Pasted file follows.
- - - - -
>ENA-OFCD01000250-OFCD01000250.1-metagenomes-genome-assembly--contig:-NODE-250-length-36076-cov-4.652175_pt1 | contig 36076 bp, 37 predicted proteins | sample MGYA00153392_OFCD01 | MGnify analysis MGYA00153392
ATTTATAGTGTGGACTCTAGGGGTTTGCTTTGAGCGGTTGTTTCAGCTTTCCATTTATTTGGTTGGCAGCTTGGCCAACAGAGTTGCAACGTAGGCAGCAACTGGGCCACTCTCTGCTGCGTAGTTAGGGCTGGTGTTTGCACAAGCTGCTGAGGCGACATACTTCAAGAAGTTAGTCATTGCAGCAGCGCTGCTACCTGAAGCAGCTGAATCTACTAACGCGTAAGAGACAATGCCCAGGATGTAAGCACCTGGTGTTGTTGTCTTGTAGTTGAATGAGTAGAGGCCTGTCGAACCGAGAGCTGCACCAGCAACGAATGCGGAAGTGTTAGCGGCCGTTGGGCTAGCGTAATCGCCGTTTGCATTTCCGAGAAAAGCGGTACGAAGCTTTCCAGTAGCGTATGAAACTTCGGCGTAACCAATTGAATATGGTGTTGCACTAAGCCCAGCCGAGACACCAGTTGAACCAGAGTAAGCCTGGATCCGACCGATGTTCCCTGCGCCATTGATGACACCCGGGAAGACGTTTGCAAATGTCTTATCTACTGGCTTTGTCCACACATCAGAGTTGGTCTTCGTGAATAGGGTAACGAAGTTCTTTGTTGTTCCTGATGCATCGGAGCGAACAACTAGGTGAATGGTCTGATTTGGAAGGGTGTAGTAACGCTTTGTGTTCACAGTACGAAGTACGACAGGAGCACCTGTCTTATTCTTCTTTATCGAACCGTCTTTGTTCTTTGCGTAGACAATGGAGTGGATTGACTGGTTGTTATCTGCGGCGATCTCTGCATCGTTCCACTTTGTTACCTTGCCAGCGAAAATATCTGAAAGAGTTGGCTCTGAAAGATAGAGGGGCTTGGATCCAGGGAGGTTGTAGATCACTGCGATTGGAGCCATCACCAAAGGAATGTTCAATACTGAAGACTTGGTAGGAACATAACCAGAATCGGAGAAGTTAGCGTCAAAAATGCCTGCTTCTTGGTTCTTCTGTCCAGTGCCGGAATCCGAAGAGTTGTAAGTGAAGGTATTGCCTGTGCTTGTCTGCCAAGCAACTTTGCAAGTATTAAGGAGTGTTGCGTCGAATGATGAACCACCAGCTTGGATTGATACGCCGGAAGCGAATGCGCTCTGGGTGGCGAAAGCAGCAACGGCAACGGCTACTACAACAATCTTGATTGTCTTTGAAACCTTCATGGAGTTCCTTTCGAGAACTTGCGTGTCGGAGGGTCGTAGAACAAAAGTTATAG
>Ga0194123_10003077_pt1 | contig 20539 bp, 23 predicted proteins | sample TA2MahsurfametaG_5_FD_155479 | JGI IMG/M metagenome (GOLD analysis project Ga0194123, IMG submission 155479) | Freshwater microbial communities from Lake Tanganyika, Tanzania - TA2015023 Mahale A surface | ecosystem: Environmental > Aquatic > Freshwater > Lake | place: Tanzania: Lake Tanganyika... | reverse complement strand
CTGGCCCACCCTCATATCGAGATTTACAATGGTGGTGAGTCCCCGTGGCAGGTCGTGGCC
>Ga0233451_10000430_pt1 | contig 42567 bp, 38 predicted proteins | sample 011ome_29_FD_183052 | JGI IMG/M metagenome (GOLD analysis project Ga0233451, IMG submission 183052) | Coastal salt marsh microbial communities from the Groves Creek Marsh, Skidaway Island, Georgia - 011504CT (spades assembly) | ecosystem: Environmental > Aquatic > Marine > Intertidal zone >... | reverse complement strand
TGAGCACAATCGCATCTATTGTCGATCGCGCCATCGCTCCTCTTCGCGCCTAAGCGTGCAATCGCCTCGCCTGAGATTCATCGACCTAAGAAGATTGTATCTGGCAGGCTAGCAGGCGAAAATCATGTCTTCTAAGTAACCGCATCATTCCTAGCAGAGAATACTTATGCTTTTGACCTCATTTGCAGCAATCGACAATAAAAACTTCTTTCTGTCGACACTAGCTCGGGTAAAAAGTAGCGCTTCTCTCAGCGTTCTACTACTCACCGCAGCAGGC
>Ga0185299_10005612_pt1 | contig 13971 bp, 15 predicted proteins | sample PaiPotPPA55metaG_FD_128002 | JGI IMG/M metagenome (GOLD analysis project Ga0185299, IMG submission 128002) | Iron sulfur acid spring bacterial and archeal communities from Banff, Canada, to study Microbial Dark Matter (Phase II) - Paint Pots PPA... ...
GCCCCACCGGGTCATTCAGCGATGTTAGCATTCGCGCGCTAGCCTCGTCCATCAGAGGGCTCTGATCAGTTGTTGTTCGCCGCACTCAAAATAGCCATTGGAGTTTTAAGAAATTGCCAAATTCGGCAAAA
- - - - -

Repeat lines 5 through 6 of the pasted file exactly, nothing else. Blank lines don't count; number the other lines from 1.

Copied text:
>Ga0233451_10000430_pt1 | contig 42567 bp, 38 predicted proteins | sample 011ome_29_FD_183052 | JGI IMG/M metagenome (GOLD analysis project Ga0233451, IMG submission 183052) | Coastal salt marsh microbial communities from the Groves Creek Marsh, Skidaway Island, Georgia - 011504CT (spades assembly) | ecosystem: Environmental > Aquatic > Marine > Intertidal zone >... | reverse complement strand
TGAGCACAATCGCATCTATTGTCGATCGCGCCATCGCTCCTCTTCGCGCCTAAGCGTGCAATCGCCTCGCCTGAGATTCATCGACCTAAGAAGATTGTATCTGGCAGGCTAGCAGGCGAAAATCATGTCTTCTAAGTAACCGCATCATTCCTAGCAGAGAATACTTATGCTTTTGACCTCATTTGCAGCAATCGACAATAAAAACTTCTTTCTGTCGACACTAGCTCGGGTAAAAAGTAGCGCTTCTCTCAGCGTTCTACTACTCACCGCAGCAGGC